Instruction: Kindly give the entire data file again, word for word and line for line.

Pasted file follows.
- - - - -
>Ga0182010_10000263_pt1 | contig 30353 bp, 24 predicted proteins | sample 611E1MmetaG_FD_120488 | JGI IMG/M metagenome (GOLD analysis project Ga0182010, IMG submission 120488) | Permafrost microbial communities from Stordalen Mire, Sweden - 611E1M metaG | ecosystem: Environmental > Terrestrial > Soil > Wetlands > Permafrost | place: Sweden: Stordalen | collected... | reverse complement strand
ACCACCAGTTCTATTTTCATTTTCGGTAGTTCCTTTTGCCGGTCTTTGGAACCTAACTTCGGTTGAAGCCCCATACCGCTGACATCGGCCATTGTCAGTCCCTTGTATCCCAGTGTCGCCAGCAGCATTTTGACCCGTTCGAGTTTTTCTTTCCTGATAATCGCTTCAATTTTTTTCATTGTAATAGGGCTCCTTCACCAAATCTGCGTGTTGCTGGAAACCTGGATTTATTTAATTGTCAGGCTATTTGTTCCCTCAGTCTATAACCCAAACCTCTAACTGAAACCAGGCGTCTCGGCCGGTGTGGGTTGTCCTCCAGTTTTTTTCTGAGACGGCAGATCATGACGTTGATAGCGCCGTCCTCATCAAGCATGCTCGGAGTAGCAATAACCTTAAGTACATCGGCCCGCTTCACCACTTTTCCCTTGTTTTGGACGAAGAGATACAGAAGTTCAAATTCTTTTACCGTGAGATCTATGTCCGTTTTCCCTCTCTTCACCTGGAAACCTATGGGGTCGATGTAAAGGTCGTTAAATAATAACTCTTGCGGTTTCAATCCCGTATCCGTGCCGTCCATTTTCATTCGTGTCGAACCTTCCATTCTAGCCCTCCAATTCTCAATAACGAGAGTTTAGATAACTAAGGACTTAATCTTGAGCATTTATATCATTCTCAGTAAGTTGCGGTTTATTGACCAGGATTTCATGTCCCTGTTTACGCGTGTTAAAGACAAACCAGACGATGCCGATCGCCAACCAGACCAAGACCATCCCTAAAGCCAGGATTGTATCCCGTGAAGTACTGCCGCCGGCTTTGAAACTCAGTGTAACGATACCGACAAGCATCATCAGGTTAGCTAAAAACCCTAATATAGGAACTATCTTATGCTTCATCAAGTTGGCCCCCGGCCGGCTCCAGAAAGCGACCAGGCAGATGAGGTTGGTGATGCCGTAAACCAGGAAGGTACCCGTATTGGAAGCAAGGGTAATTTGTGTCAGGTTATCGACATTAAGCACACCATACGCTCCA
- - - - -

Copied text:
>Ga0182010_10000263_pt1 | contig 30353 bp, 24 predicted proteins | sample 611E1MmetaG_FD_120488 | JGI IMG/M metagenome (GOLD analysis project Ga0182010, IMG submission 120488) | Permafrost microbial communities from Stordalen Mire, Sweden - 611E1M metaG | ecosystem: Environmental > Terrestrial > Soil > Wetlands > Permafrost | place: Sweden: Stordalen | collected... | reverse complement strand
ACCACCAGTTCTATTTTCATTTTCGGTAGTTCCTTTTGCCGGTCTTTGGAACCTAACTTCGGTTGAAGCCCCATACCGCTGACATCGGCCATTGTCAGTCCCTTGTATCCCAGTGTCGCCAGCAGCATTTTGACCCGTTCGAGTTTTTCTTTCCTGATAATCGCTTCAATTTTTTTCATTGTAATAGGGCTCCTTCACCAAATCTGCGTGTTGCTGGAAACCTGGATTTATTTAATTGTCAGGCTATTTGTTCCCTCAGTCTATAACCCAAACCTCTAACTGAAACCAGGCGTCTCGGCCGGTGTGGGTTGTCCTCCAGTTTTTTTCTGAGACGGCAGATCATGACGTTGATAGCGCCGTCCTCATCAAGCATGCTCGGAGTAGCAATAACCTTAAGTACATCGGCCCGCTTCACCACTTTTCCCTTGTTTTGGACGAAGAGATACAGAAGTTCAAATTCTTTTACCGTGAGATCTATGTCCGTTTTCCCTCTCTTCACCTGGAAACCTATGGGGTCGATGTAAAGGTCGTTAAATAATAACTCTTGCGGTTTCAATCCCGTATCCGTGCCGTCCATTTTCATTCGTGTCGAACCTTCCATTCTAGCCCTCCAATTCTCAATAACGAGAGTTTAGATAACTAAGGACTTAATCTTGAGCATTTATATCATTCTCAGTAAGTTGCGGTTTATTGACCAGGATTTCATGTCCCTGTTTACGCGTGTTAAAGACAAACCAGACGATGCCGATCGCCAACCAGACCAAGACCATCCCTAAAGCCAGGATTGTATCCCGTGAAGTACTGCCGCCGGCTTTGAAACTCAGTGTAACGATACCGACAAGCATCATCAGGTTAGCTAAAAACCCTAATATAGGAACTATCTTATGCTTCATCAAGTTGGCCCCCGGCCGGCTCCAGAAAGCGACCAGGCAGATGAGGTTGGTGATGCCGTAAACCAGGAAGGTACCCGTATTGGAAGCAAGGGTAATTTGTGTCAGGTTATCGACATTAAGCACACCATACGCTCCA